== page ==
diversity

MWCC students Kyle Johnson and Heather Rick, with Diversity Committee member Carla Morrissey, left, and committee chair Carol Cullins, right. Not pictured: Tamara Harmon.

MWCC students Kyle Johnson, Heather Rick and Tamara Harmon are the winners of the second annual President’s Commitment to Diversity Scholastic Competition. Each will receive a free, three-credit academic course.

Rick, a paralegal studies major, was selected for her essay, Chair City, which reflected on her experience of class in Gardner. Her fiction, poetry and essays have appeared in a dozen literary journals and she is currently working on a novel.

“Much of my work explores issues of class, particularly as it intersects with racial and sexual identity and the deconstruction of privilege. As someone who identifies as a working-class artist and has had to struggle to afford an education, I would like to work to provide underprivileged youth with access to arts education,” she said.

Johnson and Harmon, both art majors, were selected for artwork depicting diversity. Harmon created a sculpture of a human hand covered with images of world flags and a variety of faces. Johnson’s abstract painting features images of people, the tree of life, and panels depicting challenges and trimphs throughout the journey of life.

The competitive award provides a certificate and funding for a three credit course. The scholastic competition allowed students to prepare papers, posters, essays, research work, or other original, creative work related to issues of diversity or identity, such as those involving disability, race, socioeconomic status, veteran status, gender, ethnicity, sexual orientation, and national origin, as well as the value such diversity brings to the learning and working environment.

 

MWCC announced the winners of the Commitment to Diversity Scholastic Competition. From left, Diversity Committee co chair Kim Giroux, students Joram Kiriungi, Kate Murphy and Renee Chandler, President Daniel M. Asquino, and committee co-chair Carol Cullins.

Joram Kiriungi, a nursing student who was born and raised in Kenya, Kate Murphy, a local artist and community volunteer majoring in Liberal Arts, and Renee Chandler, a human services major and poet, are the winners of Mount Wachusett Community College’s Commitment to Diversity Scholastic Competition.

The students were recognized by MWCC President Daniel M. Asquino and the college’s Diversity Committee on Feb. 20. Each will receive a free, three-credit academic course.

Kiriungi, who has lived in the U.S. since 2004, is pursuing his associate degree in nursing. In his essay, “Race,” Kiriungi examines his experiences as a black man living in America, having come from a country where he did not encounter prejudice because of the color of his skin.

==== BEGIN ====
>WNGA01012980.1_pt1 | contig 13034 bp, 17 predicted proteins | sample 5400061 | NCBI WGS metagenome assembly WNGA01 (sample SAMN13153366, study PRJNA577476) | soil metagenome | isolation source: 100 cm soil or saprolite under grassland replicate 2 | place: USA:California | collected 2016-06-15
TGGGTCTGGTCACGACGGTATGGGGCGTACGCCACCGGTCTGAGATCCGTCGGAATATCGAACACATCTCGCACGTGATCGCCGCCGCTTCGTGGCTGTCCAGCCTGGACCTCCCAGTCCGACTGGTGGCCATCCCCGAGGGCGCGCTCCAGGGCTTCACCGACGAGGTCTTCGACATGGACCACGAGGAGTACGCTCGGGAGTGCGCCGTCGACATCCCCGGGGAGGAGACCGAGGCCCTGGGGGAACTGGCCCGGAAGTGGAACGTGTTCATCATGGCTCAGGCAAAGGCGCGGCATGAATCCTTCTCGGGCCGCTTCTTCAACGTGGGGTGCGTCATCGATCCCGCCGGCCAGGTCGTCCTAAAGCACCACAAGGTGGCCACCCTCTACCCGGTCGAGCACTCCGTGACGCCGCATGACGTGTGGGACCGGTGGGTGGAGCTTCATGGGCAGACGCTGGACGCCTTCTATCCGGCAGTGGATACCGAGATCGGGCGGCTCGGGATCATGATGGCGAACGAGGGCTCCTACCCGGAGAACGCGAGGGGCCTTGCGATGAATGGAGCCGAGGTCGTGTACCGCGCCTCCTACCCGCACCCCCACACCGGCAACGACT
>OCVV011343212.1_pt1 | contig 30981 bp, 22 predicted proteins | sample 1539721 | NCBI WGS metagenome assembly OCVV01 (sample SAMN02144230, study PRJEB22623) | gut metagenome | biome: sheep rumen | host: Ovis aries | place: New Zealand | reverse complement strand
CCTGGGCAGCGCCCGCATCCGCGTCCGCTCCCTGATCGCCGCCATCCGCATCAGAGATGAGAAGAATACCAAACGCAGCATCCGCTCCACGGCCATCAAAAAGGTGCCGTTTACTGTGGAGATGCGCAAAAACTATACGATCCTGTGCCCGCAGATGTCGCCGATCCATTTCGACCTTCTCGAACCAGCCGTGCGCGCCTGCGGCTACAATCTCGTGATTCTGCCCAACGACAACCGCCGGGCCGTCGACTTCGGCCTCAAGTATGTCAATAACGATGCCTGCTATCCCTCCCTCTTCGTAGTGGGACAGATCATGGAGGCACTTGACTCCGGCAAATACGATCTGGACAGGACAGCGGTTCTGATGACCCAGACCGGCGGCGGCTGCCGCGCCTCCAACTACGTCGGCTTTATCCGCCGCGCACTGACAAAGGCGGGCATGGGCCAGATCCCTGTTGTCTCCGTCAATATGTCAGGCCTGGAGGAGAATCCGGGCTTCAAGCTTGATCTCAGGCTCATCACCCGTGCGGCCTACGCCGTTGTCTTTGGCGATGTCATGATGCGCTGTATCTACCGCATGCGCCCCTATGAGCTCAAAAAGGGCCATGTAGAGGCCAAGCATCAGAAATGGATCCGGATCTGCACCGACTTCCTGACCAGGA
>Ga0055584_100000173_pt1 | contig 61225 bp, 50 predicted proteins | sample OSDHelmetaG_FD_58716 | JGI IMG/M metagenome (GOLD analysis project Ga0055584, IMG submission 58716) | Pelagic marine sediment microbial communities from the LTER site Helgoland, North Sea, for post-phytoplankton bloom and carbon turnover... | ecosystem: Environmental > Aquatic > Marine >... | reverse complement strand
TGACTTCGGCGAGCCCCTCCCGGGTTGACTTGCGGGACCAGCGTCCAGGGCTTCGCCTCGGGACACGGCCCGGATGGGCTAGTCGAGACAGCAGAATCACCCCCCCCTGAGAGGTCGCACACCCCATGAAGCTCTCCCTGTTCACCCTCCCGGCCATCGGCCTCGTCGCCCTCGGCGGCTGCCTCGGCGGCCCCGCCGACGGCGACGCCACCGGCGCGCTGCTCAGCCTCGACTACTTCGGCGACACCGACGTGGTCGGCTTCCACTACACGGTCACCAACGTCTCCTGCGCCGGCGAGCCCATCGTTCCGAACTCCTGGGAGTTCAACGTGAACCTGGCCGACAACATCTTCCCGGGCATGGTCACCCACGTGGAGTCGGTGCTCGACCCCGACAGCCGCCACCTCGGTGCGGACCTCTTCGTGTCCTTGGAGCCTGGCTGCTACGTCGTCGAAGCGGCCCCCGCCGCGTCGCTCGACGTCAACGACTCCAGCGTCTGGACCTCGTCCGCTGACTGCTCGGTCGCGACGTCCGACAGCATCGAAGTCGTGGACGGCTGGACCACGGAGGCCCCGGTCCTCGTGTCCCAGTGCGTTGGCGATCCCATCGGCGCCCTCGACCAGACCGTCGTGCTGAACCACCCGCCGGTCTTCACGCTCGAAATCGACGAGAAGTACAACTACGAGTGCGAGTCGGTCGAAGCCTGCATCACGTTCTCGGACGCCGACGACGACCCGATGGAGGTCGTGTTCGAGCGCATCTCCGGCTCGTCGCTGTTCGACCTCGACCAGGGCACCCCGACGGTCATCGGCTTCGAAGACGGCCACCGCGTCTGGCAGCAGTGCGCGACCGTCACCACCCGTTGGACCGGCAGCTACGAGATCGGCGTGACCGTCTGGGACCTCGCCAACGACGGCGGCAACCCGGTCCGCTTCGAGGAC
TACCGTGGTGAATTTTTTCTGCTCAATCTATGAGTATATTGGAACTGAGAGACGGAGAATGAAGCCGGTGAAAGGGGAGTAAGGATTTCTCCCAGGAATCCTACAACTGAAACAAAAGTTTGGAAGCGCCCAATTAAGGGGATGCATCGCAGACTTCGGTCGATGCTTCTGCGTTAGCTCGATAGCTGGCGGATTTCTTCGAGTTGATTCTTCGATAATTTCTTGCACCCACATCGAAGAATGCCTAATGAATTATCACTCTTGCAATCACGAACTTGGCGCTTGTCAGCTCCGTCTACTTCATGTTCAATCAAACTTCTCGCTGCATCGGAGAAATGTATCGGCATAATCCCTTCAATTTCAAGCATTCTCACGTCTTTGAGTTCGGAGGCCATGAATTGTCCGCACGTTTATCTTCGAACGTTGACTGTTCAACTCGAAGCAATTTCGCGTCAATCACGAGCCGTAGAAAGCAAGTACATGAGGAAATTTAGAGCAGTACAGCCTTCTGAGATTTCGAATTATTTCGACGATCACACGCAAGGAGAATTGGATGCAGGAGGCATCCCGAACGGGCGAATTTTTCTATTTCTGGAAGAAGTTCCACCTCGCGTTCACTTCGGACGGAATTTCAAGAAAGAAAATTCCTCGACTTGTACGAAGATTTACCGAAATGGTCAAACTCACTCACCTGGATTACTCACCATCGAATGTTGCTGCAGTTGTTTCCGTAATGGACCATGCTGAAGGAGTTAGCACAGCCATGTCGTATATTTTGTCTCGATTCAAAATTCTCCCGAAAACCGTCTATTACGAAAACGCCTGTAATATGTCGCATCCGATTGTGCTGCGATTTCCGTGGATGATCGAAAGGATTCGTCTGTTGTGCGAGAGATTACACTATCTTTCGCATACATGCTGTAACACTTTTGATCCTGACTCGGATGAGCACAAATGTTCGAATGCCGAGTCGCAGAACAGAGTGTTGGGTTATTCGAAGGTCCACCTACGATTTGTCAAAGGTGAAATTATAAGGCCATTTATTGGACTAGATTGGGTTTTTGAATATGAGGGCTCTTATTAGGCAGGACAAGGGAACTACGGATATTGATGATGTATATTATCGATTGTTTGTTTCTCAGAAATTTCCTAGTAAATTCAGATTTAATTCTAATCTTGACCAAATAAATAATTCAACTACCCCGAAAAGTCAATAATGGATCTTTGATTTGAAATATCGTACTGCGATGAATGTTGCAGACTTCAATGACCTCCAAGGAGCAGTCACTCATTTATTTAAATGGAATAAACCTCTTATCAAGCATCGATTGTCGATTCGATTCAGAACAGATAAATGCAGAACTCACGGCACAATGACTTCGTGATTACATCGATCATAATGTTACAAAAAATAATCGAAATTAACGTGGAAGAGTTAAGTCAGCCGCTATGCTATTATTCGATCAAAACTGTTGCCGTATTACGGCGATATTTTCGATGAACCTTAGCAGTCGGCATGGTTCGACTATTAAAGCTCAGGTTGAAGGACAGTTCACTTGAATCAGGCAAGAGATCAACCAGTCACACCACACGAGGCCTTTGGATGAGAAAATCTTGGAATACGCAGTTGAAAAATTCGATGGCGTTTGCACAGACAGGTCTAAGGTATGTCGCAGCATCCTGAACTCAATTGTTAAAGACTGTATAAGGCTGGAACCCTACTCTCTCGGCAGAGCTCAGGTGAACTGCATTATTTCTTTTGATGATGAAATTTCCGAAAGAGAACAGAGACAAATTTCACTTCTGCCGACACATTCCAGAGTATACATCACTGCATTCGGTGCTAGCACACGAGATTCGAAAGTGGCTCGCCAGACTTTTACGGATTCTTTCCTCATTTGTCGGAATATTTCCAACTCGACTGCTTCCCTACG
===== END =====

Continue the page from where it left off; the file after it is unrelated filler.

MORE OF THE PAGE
“I applaud Mount Wachusett for initiating this exercise, which has allowed me to find a place for an honest discussion on what it means to be a black man in America who is not a slave descendant,” Kiriungi said. “In my paper, I examine the complications faced by people like me who cannot claim to identify with the black experience wholly, but yet are subjected to the same level of prejudice as any other black person in America is.”

Murphy, an artist, student, mother, wife and active volunteer in the community, was selected as one of the top three winners for her painting, “What Separates Us.” Her vibrant paintings and mixed media illustrations reveal complex, yet ambiguous narratives of a cartoonish, cubist reality that may in fact be our own. The diversity competition provided a perfect venue for her style of work because she often explores people, their attitudes and reactions to each other and their environment. After graduating from MWCC this spring, she plans to transfer to Fitchburg State University to pursue a bachelor’s degree in sociology.

Chandler received the award for her collection of poems on diversity and mental health awareness. She earned her GED from the college and continued on through the Adult Basic Education program and is now a full-time student pursuing degrees in human services and complementary health care.

“I wrote about mental health, as that is my passion and decided to bare it all in my poetry,” she said. “I am so excited to be recognized for my writing and am thrilled to have had this chance to express my feelings openly and be rewarded for it.”

The competitive award provides a certificate and funding for a three credit course. The scholastic competition allowed students to prepare papers, posters, essays, research work, or other original, creative work related to issues of diversity or identity, such as those involving disability, race, socioeconomic status, veteran status, gender, ethnicity, sexual orientation, and national origin, as well as the value such diversity brings to the learning and working environment.